There is a contested facility in Nevada that is aimed to store the U.S’s nuclear waste according to DiChristopher (2017, p.1) and the current president, Donald Trump is requesting the approval of $120 m by the Congress in spending to revive the activity of licensing at the Yucca Mountain depository as well as reserve an interim storage platform. However, most Nevadans are opposing the plan despite the fact that this plan is intended to consolidate the nuclear waste load of the country. Politicians like Harry Reid has been using his political influence to block funding for the plan, while the current democratic senator Catherine Cortez has presented legislations that require states to provide approval to storing of high nuclear waste levels, which provided Nevada the capacity to decline to accept it. The plan has been opposed by various other politicians that believes that Washington has to recognize that the people of Nevada have decided that their location will not be the country’s nuclear waste dump site, and that the project has been ill-conceived from the time it was proposed, and has had so far spend billions of taxpayer money. Bipartisan Policy Center (2014, p.1) holds that ever since the civilian nuclear power program began in the U.S. in the 1950s, the government has ensured that all the used nuclear fuel has been disposed as per the 1982 law as well as the contracts between the nuclear power plant owners and the Government. However, the waste situation is currently not acceptable and there is an urgent need of a resolution that will need revised goals as well as new institutions.
Nuclear Waste Governance and Its Environmental Implications
Governance is a term that is used to refer to every governing process, whether by the government, network or market over different aspects in the society, whether through power, laws or norms. Governance can also be used as an approach to understanding the relationship between an environmental object like nuclear waste and the society. Brunnengraber, Di Nucci, Losada, Mez & Schreurs (2015, p.47) examined the national plans that are developed to address the storage and disposal of high-level radioactive waste. According to the authors, there are European and national regulations, choices of technology, safety criteria, systems for monitoring, schemes for compensation, structures for institutions as well as public involvement approaches. The Department of Energy of the United States has various objectives towards governing the nuclear waste (Cantlon, 1996, p.4). The first objective is to contain the nuclear waste in big waste packages for many years. The second objective is to maintain the radiation dose rate at any time under levels of regulatory concerns to any member of the general public. Some of the proposed regulatory and legislative changes have influenced the nuclear waste program of the U.S. from its inception. For example, due to the historical hardships and delays in establishing health and safety standards, the Congress was prompted to address the problem in the 1992 Energy Policy Act, which created a process for setting a standard to guard public health and safety at the Yucca Mountain depository.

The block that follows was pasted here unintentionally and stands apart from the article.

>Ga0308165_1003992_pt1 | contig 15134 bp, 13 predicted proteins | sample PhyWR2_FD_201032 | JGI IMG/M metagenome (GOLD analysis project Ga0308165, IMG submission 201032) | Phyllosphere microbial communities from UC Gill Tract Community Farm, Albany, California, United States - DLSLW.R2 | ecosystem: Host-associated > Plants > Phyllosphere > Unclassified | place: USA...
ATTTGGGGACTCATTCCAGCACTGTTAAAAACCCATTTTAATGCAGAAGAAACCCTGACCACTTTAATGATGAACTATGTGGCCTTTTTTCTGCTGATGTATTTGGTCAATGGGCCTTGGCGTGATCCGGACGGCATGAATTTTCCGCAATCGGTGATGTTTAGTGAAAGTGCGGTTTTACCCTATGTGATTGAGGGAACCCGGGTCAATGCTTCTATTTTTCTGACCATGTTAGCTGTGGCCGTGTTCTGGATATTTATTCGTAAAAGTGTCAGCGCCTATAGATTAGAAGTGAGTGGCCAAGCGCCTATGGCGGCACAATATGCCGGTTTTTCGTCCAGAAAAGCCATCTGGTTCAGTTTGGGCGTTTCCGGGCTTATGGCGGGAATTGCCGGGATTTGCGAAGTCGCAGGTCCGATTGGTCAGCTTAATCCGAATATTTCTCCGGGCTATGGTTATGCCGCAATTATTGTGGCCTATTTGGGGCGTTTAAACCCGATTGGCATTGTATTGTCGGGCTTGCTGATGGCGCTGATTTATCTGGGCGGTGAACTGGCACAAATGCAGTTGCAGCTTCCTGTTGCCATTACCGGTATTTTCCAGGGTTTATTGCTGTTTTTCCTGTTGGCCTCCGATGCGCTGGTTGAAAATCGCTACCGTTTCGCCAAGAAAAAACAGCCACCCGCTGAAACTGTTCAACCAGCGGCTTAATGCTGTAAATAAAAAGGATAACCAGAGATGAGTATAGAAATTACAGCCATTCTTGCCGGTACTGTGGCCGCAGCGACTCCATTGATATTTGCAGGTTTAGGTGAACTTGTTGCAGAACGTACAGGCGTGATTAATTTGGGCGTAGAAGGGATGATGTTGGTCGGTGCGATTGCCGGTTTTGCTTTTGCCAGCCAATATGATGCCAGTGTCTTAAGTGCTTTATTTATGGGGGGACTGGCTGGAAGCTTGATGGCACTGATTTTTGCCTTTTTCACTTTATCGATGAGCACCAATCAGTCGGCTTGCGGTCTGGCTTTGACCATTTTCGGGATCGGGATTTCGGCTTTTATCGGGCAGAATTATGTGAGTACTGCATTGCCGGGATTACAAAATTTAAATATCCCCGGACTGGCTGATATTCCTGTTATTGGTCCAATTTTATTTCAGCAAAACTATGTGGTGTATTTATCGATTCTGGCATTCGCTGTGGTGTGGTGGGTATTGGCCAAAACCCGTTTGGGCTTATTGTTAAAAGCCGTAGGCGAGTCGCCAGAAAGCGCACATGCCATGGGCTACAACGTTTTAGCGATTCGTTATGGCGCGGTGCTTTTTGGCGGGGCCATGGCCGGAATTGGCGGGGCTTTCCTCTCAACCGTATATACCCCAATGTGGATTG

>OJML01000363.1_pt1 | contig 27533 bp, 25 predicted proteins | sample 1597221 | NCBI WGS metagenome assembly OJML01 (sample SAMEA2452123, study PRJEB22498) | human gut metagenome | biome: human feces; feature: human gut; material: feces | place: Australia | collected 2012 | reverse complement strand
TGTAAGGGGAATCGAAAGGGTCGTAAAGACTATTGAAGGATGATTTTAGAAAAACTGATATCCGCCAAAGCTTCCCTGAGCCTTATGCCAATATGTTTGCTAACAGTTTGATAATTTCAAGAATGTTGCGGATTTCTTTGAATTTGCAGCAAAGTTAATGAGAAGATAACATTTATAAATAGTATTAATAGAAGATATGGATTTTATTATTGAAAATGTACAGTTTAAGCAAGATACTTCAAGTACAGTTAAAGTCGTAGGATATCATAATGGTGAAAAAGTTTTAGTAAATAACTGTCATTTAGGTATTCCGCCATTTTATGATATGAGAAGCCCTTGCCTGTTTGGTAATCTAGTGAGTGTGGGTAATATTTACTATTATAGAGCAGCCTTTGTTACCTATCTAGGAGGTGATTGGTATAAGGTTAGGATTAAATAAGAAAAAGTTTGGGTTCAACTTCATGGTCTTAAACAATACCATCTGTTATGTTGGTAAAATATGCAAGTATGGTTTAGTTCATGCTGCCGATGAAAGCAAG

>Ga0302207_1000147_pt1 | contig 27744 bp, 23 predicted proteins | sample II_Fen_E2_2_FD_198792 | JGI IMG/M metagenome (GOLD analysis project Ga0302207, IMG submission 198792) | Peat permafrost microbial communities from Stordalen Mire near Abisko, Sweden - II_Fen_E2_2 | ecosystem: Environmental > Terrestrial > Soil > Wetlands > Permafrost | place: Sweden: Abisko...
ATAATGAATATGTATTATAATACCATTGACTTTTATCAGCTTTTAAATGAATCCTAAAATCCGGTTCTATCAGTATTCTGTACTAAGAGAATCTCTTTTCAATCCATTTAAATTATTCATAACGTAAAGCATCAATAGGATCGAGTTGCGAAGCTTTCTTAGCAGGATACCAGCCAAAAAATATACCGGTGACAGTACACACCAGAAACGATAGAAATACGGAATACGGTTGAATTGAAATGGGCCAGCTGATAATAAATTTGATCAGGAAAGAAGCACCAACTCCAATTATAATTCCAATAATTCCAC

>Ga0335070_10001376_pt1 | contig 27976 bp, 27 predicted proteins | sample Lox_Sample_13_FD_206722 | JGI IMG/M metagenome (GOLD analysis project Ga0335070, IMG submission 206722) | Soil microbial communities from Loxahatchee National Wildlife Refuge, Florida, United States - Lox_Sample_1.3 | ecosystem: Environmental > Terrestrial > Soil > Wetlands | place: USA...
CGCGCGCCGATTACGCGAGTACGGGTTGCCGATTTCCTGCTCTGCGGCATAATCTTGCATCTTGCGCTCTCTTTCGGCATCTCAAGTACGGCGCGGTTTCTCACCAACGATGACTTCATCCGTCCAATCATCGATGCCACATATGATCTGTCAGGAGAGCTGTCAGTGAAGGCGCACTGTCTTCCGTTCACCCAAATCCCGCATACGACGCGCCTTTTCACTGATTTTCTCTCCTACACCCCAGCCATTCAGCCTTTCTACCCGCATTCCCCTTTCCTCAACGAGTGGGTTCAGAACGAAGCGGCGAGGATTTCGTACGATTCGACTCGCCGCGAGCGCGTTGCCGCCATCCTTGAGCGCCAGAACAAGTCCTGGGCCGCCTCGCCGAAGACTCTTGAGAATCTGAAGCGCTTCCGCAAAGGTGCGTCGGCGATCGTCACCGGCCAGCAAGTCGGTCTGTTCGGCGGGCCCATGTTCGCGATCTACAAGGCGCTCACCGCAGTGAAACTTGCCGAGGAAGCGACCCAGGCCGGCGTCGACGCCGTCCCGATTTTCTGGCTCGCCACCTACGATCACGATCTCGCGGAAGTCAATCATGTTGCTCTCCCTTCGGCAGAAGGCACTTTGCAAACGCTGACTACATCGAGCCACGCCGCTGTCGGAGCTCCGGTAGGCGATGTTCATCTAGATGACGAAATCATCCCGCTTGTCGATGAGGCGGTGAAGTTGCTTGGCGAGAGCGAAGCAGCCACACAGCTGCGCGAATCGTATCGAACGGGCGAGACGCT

From this analysis of nuclear waste, which is considered as an environmental object, it is clear that socionature reveals a significant dynamic that political economy or governance does not show. In addition, from the analysis, it is evident that each of the analytical categories suggests implications of the object on the environment in a different manner thus aiding in comprehensive understand of the relationship between nuclear waste and the society from different perspectives. However, it is important to note that the analytical categories work together to provide an interesting story about the environmental implications of nuclear waste than the ordinary narrative could give. From the socionature perspective, it has become understandable that the environment and humans affect one another. In this particular case involving the study of nuclear waste, humans affects the environment through the industries by generating the object that in turn affects them due to its physical structure that contains radioactive elements that are lethal. Analysis using the political economy approach, it has been made clear how the government is distributing its wealth towards the management of nuclear waste, while governance has shown the governing processes of nuclear waste.
Bipartisan Policy Center. (2014). Storage and Disposal of Nuclear Waste Must Be Separated from the Economic and Political Debates. Retrieved online on 30th March, 2017 from https://bipartisanpolicy.org/blog/storage-and-disposal-nuclear-waste-must-be-separated-economic-and-political-debates/
Brunnengraber, A., Di Nucci, M. R., Losada, A. M. I., Mez, L., & Schreurs, M. A. (Eds.). (2015). Nuclear Waste Governance: An International Comparison. Springer.
Cantlon, J. E. (1996). Nuclear waste management in the United States: The Nuclear Waste Technical Review Board's perspective (No. PB--99-116329/XAB). Nuclear Waste Technical Review Board.
Cornut, P., & Swyngedouw, E. (2000). Approaching the society-nature dialectic: a plea for a geographical study of the environment. Belgeo. Revue belge de géographie, (1-2-3-4), 37-46.
DiChristopher, T. (2017). The Yucca Mountain nuclear waste dump, a political hot potato, is back. Retrieved online on 30th March, 2017 from http://www.cnbc.com/2017/03/16/the-yucca-mountain-nuclear-waste-dump-a-political-hot-potato-is-back.html
Greenpeace.org. (2016). Nuclear waste. http://www.greenpeace.org/international/en/campaigns/nuclear/waste/
Nivola, P. S. (2004). The Political Economy of Nuclear Energy in the United States. Brookings Institution.
Reuters (2015). Cat litter blamed for $240m radiation leak at New Mexico nuclear waste dump. Retrieved online on 30th March, 2017 from https://www.theguardian.com/environment/2015/mar/27/cat-litter-blamed-for-240m-radiation-leak-at-new-mexico-nuclear-waste-dump
Robbins, P. (2012). Lawn people: How grasses, weeds, and chemicals make us who we are. Temple University Press.
Rosa, E. A., Tuler, S. P., Fischhoff, B., Webler, T., Friedman, S. M., Sclove, R. E., ... & Leschine, T. M. (2010). Nuclear waste: knowledge waste?. Science, 329(5993), 762-763.